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J.L. Wiggs, R.R. Allingham, J. Auguste, L. Olsen, K. LaRocque–Abramson, M.A. Hauser, E.A. DelBono, F.L. Graham, M.A. Pericak–Vance, J.L. Haines; Genomic Screen for adult–onset primary open angle glaucoma: Follow–up studies suggest loci on 14q11 and 15q. . Invest. Ophthalmol. Vis. Sci. 2004;45(13):4392.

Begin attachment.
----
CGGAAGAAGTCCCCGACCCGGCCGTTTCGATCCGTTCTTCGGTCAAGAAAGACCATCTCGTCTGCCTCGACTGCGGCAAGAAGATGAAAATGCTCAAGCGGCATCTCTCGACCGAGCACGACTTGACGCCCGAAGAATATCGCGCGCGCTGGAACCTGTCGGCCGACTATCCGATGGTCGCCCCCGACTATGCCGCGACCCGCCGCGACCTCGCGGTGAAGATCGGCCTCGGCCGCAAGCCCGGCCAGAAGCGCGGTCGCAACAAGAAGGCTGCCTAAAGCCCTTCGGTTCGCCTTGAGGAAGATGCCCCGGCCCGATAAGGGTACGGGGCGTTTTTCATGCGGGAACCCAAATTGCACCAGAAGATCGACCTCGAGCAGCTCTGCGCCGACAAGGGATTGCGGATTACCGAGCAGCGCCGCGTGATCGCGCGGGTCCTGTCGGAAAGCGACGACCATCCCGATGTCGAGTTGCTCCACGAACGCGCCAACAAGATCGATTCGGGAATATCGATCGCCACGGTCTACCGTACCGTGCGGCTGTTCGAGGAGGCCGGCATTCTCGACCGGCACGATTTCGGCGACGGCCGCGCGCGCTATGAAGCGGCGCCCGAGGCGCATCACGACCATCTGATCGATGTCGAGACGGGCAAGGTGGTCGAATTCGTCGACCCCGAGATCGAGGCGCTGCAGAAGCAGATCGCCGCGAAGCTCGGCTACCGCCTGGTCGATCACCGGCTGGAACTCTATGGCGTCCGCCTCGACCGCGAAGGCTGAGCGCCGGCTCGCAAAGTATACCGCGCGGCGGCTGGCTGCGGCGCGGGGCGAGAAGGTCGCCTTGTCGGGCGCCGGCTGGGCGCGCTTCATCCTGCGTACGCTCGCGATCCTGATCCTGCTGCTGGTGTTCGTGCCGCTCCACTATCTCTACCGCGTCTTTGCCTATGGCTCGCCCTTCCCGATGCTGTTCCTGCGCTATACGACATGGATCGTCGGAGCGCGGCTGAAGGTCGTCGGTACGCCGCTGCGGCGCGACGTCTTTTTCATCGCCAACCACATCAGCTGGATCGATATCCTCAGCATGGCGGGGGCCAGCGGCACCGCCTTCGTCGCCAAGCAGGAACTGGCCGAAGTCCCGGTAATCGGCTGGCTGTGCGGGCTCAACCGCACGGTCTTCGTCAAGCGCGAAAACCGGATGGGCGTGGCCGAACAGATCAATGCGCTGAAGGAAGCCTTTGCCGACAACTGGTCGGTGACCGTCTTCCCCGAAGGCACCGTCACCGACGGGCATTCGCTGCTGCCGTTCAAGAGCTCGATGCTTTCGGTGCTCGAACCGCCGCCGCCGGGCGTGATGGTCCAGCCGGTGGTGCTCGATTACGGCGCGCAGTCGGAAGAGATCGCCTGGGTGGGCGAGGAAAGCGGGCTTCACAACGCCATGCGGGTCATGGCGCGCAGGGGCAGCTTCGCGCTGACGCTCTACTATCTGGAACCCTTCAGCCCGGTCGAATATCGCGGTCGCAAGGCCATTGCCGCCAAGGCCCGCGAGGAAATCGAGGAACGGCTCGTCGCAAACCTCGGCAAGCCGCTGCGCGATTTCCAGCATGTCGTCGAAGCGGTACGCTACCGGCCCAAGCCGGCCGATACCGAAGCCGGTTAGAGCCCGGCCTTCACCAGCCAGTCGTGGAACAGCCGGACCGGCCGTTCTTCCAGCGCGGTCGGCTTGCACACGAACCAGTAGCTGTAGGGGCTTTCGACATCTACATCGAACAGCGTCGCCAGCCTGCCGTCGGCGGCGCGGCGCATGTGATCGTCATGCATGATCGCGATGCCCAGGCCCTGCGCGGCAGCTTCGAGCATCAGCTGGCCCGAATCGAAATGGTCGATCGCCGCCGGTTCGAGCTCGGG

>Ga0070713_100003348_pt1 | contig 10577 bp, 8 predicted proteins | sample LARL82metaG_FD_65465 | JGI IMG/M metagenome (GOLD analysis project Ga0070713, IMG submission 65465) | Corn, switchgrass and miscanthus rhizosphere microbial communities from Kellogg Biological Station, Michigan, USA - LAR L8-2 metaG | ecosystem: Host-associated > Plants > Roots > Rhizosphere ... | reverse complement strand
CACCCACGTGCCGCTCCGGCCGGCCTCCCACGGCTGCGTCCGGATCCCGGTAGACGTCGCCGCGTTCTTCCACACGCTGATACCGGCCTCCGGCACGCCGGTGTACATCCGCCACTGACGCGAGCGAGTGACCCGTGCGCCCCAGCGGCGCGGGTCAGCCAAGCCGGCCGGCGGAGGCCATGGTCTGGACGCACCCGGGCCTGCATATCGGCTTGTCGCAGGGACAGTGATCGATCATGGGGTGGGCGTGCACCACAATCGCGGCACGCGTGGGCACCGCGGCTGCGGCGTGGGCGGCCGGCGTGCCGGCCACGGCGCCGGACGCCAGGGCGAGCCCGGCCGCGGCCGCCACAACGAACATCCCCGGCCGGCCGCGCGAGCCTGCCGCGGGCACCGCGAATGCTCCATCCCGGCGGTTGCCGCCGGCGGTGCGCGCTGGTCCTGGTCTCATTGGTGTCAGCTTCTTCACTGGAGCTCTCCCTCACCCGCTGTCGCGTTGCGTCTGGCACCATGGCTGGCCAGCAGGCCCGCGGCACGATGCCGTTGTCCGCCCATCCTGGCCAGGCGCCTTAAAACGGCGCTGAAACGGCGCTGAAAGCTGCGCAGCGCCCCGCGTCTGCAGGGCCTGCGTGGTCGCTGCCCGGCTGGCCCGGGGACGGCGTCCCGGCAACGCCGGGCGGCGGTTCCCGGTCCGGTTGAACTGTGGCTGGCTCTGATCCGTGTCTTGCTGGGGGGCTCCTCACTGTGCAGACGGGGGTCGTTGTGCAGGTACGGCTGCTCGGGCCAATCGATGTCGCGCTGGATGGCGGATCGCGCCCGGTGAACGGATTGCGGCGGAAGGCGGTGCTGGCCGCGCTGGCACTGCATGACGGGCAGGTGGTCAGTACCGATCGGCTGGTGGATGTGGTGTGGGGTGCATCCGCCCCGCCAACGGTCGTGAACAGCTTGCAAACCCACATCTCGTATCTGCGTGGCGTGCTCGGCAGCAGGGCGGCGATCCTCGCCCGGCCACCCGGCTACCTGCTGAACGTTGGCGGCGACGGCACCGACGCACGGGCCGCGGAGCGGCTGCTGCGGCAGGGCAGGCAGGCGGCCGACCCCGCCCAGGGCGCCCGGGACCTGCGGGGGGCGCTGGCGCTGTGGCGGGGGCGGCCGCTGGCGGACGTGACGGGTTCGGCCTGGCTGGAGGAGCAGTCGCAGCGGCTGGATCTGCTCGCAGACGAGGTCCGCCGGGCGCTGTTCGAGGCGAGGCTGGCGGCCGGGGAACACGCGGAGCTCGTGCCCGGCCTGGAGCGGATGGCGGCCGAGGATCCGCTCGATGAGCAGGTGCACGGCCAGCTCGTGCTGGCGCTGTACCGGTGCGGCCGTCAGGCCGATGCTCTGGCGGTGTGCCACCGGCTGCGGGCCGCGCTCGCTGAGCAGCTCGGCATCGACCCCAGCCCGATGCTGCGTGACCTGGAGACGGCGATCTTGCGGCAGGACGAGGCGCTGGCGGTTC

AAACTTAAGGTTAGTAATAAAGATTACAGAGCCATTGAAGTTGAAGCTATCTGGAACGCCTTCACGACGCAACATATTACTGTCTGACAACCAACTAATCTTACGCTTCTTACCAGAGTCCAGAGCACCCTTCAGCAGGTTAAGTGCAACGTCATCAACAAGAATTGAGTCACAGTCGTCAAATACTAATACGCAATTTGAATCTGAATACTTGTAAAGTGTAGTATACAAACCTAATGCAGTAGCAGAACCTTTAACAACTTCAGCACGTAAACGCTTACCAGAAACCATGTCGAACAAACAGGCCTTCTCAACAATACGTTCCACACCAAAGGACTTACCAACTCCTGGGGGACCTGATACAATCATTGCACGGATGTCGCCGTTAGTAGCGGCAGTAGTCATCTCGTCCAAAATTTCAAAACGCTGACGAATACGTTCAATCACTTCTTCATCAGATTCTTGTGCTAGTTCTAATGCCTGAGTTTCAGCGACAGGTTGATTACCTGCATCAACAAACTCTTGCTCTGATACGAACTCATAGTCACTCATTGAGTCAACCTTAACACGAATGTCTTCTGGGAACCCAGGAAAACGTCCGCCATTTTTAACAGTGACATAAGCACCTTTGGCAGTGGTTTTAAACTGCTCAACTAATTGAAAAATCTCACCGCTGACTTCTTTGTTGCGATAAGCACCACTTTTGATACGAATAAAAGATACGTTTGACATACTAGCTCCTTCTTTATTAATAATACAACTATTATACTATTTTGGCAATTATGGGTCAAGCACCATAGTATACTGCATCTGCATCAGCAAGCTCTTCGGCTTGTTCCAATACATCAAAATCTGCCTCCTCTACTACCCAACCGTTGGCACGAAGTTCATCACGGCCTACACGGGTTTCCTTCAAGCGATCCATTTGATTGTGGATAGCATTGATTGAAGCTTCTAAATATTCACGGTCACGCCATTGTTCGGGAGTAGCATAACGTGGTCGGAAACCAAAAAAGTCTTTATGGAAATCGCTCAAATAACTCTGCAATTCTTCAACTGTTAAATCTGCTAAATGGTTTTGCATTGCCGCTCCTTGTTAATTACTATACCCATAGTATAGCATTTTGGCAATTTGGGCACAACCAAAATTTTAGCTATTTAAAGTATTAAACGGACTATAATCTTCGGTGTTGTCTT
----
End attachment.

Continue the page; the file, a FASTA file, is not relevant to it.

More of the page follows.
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Purpose:We have previously completed a genome screen to identify the chromosomal locations of POAG susceptibility genes. Our initial studies provided evidence for POAG loci on chromosomes 2, 4, 14, 15, 17 and 19. The purpose of this study is to refine this analysis by adding: a third group of sibling pairs (195 sibling pairs total), unaffected pedigree members to help establish IBD, and additional markers in the regions of interest. Methods:86 families, representing a wide variety of ethnic backgrounds, were collected from the New England area and from the Southeast area of the United States. The families are mainly Caucasian (88%), and at least two members of each family are affected by POAG. POAG was defined as age of diagnosis greater than 35, intraocular pressure greater than 22 mm Hg in both eyes, glaucomatous optic nerve damage in both eyes, and visual field loss in at least one eye. Microsatellite repeat markers located in regions of interest were selected for analysis. Parametric analyses were performed with FASTLINK to calculate two–point LOD scores assuming both autosomal dominant and autosomal recessive models and allowing for genetic heterogeneity (Hetlods). Nonparametric analyses were performed with Allegro (Lod*). Results:With the current data set, both the parametric and nonparametric approaches provide evidence for POAG susceptibility loci on chromosome 14q11 (two–point lod score (autosomal dominant model 3.7, marker D14S264, LOD* 1.67) and 15q (two–point lod score autosomal dominant model 2.4, marker D15S165, LOD* 1.8). Haplotype analyses using markers located throughout the peak chromosome 14 and chromosome 15 regions show consistent segregation suggestive of dominant inheritance with reduced penetrance. Conclusions:In this study we have acquired substantial evidence for two novel loci for POAG on chromosomes 14 and 15. Our data suggest that these two loci likely represent a substantial portion of the genetic effect in POAG. A number of interesting candidate genes are located within each of the candidate regions on chromosomes 14 and 15 and sequencing of candidate genes with high priority based on appropriate ocular expression is currently underway.
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